I am in a school district where the community has is a large prison system, challenging drug culture and high poverty.  Needless to say our teachers and staff work with students who bring ACEs to school with them every day.  What I would like to have is 3-4 questions that can be asked in conversation to help teachers/staff "unpack" before going home after a day where a student was in crisis.  Ideally this would be facilitated by a school counselor or social worker.  In reality, this isn’t always possible.  My vision is for a colleague to be able to ask these questions to help a staff person leave the stress of the day behind or at least process the personal impact of a crisis event before leaving school.

Any suggestions on what those questions might be?  They need to be sufficiently simple to allow anybody to lead this process, yet deep enough to make a difference.

Thank you.

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It's a little pretentious for me to answer with all the real experts who pass by here, but a few things came to mind. One would be to suggest a body check, as in "are you carrying any of today's stress in your body right now?" "Let's take a minute to just say hello to that feeling or lack of feeling and be with it for a few breaths."  Another would be to do a breathing check "Are you breathing nice and deep into your belly?" I'm a tapper (EFT), so I would suggest a couple rounds of tapping on any issue that seems sticky.

We often do brief, 2 word check ins to start... "What 2 words best describe how you're feeling/doing right now?" " Happy and tired." This gives a great place to begin. Ask about self care- what are the staff doing for themselves today? What suggestions do you have if someone's neglecting that self care (easy to talk about, harder to do) and ask what they're looking forward to. Try to focus on the small victories of the day: maybe something as simple as a student showing up two days in a row for completing a homework assignment when they normally don't, things like that Little victories celebrated together can help navigate some of the stressful things it sounds like the staff are facing daily. Sometimes just an opportunity to spend a few minutes with coworkers will be enough, and others it might be too much. Lastly, I'd suggest doing some sort of mindfulness exercise to end the day, like a brief guided meditation or progressive muscle relaxation. You can find tons on YouTube or make your own! I think it's great that you want to do this for the staff! It will build a sense of togetherness and also really help staff with supporting each other, thus enabling better support for the students and so on. It will be great for the culture of your workplace overall!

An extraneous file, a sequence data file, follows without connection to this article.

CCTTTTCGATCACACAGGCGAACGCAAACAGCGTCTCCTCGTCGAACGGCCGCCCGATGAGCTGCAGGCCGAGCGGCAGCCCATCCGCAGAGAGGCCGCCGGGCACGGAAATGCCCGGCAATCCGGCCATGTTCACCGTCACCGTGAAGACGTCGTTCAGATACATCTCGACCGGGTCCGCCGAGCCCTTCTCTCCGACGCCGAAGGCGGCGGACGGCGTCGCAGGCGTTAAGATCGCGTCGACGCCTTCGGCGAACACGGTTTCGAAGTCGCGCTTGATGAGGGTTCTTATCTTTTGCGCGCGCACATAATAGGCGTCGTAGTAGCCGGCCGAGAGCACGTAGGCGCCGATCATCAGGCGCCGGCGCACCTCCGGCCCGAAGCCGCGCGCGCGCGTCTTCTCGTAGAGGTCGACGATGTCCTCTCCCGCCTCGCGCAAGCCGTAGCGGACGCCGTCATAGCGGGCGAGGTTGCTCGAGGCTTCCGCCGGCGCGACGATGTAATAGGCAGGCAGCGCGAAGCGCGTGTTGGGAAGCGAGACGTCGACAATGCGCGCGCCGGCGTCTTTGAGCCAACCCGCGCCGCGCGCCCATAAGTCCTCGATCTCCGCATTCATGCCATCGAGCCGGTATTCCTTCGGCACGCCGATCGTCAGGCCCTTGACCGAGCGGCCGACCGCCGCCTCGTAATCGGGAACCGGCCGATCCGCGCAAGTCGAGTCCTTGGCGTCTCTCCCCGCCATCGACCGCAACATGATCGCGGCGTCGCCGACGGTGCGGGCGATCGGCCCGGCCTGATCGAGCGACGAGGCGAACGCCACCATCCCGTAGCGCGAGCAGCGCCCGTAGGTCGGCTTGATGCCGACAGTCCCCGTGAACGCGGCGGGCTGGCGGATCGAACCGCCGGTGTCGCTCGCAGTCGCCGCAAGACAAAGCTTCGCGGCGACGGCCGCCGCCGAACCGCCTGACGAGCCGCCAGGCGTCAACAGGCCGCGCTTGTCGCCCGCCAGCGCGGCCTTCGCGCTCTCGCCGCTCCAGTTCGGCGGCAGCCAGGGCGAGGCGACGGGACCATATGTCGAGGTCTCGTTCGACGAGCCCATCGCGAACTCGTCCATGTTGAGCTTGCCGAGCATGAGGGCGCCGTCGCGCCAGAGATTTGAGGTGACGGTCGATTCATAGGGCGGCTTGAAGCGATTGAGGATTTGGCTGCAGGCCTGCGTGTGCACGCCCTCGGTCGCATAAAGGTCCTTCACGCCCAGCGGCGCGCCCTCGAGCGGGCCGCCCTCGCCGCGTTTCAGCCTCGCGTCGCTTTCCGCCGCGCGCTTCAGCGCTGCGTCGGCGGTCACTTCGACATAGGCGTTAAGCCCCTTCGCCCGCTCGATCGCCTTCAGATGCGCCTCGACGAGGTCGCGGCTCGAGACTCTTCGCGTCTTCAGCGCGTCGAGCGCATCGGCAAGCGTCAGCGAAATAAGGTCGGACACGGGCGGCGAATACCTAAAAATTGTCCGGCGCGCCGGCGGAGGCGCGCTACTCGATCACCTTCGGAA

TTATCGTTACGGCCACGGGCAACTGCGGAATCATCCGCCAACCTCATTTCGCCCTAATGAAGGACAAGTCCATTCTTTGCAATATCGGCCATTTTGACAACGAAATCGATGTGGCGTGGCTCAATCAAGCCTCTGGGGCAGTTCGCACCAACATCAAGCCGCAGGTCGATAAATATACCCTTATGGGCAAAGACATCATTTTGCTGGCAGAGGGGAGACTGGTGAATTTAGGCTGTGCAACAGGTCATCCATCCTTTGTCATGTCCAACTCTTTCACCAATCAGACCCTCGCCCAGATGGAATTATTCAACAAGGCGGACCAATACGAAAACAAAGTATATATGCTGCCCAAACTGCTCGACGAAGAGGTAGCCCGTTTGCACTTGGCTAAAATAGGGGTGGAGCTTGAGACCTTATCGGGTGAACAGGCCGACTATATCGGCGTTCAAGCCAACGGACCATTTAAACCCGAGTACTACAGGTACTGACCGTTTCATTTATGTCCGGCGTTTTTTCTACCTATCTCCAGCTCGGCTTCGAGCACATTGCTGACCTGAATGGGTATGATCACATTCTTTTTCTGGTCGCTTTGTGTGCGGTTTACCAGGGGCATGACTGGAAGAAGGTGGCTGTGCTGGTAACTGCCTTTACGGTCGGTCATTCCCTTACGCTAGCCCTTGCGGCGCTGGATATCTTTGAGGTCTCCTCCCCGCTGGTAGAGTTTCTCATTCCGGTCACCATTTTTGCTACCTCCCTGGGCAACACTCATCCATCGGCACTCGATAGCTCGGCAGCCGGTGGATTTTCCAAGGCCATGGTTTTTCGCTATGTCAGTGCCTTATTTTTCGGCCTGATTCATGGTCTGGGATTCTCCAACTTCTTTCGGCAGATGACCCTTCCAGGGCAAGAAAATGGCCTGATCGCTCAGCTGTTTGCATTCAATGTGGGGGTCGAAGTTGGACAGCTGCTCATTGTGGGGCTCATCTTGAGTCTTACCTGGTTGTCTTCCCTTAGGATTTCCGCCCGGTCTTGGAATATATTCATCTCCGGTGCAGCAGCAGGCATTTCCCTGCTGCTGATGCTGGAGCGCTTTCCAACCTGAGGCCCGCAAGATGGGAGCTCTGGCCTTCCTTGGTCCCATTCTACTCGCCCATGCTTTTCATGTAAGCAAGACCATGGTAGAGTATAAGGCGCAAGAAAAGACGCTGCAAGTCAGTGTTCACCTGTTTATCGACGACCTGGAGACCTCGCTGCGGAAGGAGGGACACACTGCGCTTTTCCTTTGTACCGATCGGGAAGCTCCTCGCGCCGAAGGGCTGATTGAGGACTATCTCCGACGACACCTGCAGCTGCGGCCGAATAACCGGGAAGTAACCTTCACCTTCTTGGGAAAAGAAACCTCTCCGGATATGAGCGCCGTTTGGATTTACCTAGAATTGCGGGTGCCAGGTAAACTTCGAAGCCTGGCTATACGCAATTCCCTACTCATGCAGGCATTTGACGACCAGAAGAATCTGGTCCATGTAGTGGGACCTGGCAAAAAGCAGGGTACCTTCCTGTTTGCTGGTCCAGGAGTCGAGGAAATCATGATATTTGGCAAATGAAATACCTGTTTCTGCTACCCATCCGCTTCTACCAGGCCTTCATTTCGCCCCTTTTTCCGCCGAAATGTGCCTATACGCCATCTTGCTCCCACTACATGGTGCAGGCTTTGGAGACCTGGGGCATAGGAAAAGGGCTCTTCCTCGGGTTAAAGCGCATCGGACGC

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Ingrid Cockhren  (ACEs Connection Staff)Carey S. Sipp (ACEs Connection Staff)
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